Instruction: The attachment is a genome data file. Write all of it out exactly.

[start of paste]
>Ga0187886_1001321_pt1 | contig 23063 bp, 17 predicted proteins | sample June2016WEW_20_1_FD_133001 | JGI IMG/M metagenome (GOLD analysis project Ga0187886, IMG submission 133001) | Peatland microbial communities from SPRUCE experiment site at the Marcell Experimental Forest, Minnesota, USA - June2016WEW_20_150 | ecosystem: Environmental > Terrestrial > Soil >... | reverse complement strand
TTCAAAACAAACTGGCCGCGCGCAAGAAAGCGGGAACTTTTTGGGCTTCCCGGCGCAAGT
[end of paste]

>Ga0187886_1001321_pt1 | contig 23063 bp, 17 predicted proteins | sample June2016WEW_20_1_FD_133001 | JGI IMG/M metagenome (GOLD analysis project Ga0187886, IMG submission 133001) | Peatland microbial communities from SPRUCE experiment site at the Marcell Experimental Forest, Minnesota, USA - June2016WEW_20_150 | ecosystem: Environmental > Terrestrial > Soil >... | reverse complement strand
TTCAAAACAAACTGGCCGCGCGCAAGAAAGCGGGAACTTTTTGGGCTTCCCGGCGCAAGT